Bridging the Gap: Southeastern, Western Producers Need to Compromise

Clint Thompson Labor, Top Posts

Ag Labor Reform a Complex Issue

A farmworker cuts romaine for harvest.

By Clint Thompson

A resolution to the lingering issue of Ag labor legislation starts with bridging the gap between southeastern growers and western producers.

Bob Redding, who works for the Redding Firm and serves as a lobbyist for agricultural groups in Washington, D.C., discusses the impact that would be met if both sides could come to a compromise.

“If we want reform, we’re going to have to reach out. Growers to growers is really a good place to start,” Redding said. “We continue to have the west versus the southeast. Until we figure that out, it’s going to be difficult to pass something.”

Redding spoke at the Georgia Agricultural Relations Forum on Nov. 9 at the University of Georgia Tifton Campus Conference Center in Tifton, Georgia. Regional differences topped the list of issues that are preventing major Ag labor reform.

“I think you have lots of differences. State laws are very different; the demands on western growers versus southeast growers,” Redding said. “There are significant differences in views. The southeast and the west will probably have to come together, particularly after this election cycle to see any movement.”

Farm Workforce Modernization Act

The House of Representatives initiated some movement back in March with its passage of the Farm Workforce Modernization Act. The Senate has yet to address the bill and may not before their focus is shifted to the 2022 elections.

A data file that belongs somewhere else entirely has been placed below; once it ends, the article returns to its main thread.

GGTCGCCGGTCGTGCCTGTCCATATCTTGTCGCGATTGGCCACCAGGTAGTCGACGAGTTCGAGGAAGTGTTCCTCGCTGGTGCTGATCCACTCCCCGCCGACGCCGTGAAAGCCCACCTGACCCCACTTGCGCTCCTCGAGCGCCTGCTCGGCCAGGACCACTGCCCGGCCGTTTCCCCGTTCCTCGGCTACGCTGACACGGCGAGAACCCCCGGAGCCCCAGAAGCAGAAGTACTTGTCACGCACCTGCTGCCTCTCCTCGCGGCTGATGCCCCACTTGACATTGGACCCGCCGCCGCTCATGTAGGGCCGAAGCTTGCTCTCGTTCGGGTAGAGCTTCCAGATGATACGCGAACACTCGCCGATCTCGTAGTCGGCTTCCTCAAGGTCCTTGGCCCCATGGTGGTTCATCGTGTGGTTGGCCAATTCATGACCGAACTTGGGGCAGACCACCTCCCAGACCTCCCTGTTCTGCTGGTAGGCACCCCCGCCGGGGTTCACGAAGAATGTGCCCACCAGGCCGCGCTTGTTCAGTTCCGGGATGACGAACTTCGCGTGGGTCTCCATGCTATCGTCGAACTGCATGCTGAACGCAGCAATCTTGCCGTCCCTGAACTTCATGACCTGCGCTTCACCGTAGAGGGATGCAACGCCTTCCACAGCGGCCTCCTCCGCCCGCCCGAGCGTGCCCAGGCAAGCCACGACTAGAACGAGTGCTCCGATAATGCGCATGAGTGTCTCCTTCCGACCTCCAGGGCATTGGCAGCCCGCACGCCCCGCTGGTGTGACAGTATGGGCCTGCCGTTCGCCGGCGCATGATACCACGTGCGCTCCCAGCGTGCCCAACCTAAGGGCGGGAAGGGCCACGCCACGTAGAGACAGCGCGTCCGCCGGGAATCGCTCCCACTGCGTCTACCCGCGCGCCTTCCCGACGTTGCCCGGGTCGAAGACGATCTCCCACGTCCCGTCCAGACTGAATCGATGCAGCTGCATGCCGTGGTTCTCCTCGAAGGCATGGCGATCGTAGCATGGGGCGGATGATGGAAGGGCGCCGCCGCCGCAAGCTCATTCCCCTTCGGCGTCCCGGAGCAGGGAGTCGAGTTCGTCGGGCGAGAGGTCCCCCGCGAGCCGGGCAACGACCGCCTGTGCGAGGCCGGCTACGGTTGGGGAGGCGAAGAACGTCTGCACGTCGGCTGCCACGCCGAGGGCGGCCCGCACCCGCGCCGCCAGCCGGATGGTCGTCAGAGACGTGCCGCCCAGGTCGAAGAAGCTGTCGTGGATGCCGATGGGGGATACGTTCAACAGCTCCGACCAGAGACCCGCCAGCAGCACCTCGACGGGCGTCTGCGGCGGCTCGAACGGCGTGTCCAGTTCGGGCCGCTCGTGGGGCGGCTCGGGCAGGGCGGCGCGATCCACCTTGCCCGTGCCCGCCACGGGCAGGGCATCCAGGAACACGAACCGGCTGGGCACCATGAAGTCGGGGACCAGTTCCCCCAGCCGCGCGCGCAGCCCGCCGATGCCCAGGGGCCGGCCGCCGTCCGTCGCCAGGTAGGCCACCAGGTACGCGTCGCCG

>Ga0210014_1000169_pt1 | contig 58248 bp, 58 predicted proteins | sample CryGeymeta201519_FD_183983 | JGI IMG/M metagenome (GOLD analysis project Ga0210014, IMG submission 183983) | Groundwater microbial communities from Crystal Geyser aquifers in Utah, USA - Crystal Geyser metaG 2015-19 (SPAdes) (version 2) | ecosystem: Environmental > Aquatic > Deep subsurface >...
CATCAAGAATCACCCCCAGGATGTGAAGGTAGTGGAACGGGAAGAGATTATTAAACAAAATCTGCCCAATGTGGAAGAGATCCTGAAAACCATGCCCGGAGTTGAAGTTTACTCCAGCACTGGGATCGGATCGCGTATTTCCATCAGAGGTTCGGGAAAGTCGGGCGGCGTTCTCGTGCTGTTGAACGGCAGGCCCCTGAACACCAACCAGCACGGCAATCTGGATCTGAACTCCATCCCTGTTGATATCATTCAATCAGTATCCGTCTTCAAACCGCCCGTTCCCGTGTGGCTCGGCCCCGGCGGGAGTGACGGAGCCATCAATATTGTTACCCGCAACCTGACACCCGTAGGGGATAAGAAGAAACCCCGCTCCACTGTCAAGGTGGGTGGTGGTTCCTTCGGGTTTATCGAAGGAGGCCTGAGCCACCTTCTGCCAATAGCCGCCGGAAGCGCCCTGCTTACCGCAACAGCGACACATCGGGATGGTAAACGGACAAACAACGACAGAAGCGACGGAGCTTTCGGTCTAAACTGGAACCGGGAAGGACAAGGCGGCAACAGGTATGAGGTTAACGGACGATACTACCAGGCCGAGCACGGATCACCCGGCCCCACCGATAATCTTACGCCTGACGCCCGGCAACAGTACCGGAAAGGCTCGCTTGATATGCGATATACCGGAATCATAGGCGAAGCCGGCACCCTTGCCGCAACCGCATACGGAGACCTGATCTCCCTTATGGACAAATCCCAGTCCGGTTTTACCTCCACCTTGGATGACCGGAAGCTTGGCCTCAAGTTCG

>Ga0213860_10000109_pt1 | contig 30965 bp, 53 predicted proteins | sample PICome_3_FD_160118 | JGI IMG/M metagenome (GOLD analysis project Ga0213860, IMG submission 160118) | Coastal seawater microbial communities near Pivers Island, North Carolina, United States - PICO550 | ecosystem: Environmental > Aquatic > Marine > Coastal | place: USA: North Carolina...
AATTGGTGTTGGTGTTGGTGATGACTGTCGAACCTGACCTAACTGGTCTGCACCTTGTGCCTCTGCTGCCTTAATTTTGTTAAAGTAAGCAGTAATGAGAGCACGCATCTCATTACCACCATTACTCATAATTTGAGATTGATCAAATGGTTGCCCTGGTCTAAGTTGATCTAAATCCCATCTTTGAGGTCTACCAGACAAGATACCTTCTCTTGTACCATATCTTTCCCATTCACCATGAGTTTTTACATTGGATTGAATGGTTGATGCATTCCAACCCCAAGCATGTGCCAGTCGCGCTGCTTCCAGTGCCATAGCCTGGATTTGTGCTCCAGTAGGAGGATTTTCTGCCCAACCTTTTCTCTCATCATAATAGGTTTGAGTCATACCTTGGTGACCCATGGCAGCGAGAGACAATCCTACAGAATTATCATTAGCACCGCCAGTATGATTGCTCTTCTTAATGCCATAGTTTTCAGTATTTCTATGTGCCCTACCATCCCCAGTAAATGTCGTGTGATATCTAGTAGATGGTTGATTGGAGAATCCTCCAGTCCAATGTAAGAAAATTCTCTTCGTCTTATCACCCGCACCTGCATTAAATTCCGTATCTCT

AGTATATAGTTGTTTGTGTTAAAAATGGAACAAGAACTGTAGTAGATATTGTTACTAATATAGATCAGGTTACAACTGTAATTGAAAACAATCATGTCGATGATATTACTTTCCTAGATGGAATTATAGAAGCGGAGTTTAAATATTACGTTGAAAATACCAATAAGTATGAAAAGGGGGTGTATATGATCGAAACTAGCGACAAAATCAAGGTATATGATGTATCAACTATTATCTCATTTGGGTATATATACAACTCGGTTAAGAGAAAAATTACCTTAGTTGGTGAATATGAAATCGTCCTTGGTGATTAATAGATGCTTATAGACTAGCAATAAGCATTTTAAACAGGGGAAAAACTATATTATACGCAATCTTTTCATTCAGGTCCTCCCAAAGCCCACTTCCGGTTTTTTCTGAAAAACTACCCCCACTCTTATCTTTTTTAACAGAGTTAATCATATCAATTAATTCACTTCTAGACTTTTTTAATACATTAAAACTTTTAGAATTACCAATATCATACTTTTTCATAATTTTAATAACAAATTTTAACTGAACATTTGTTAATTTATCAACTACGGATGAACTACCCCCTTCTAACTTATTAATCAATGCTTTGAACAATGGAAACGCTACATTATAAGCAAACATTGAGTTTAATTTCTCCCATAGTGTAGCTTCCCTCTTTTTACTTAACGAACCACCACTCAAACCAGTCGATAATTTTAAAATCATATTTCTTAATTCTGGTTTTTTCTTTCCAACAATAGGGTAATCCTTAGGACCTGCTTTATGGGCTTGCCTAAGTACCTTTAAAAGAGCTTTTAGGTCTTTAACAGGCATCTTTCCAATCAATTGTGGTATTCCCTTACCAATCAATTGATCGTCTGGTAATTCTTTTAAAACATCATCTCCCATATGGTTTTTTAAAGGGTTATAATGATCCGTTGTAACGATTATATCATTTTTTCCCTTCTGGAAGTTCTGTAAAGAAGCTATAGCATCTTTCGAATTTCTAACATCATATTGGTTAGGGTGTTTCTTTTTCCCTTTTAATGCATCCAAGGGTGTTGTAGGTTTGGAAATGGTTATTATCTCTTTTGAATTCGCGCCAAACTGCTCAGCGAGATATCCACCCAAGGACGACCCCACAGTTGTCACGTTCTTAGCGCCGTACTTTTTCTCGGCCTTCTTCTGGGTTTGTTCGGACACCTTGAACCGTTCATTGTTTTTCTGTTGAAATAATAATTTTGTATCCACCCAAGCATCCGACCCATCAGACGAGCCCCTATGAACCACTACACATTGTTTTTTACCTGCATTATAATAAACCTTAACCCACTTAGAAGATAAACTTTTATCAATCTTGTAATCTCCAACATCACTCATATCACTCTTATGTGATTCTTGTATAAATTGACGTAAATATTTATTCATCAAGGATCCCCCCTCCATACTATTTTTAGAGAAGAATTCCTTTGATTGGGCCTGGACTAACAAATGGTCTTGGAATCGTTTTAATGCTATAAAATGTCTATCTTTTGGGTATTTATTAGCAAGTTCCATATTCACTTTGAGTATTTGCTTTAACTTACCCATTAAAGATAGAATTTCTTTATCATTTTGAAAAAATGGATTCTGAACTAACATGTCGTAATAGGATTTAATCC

Redding and the Georgia Fruit and Vegetable Growers Association have major concerns with the Farm Workforce Modernization Act in its current format. Agricultural employers would be required to hire Certified Agricultural workers over an H-2A worker. They would only be required to work 100 days for southeast producers who might need labor for nine or 10 months.

The bill would also freeze the Adverse Effect Wage Rates (AEWR) for one year and then impose a restriction that wages could not decrease more than 1.5% or increase more than 3.25%.

Next year’s elections could also play a major role in how long the issue continues to linger.

“With the Senate 50-50 and the House within three votes, this election cycle is going to be very tough. Immigration reform, since post-1986, has been a tough issue to move legislation on. Although the Farm Worker bill passed the House, it’s still got a long way to go,” Redding said. “This bill, although the southeastern growers were mixed as far as support for it, this was as close as we’ve probably been in a long time.

“We’re right back in 2022 to a point where the southeast and the west have to get together with some type of compromise. If we’re talking about the 2023-2024 Congress, then you’re really talking about a need, a necessity of having these groups together. The House and the Senate, one flip of republican versus democrat and then you have a divided Congress.”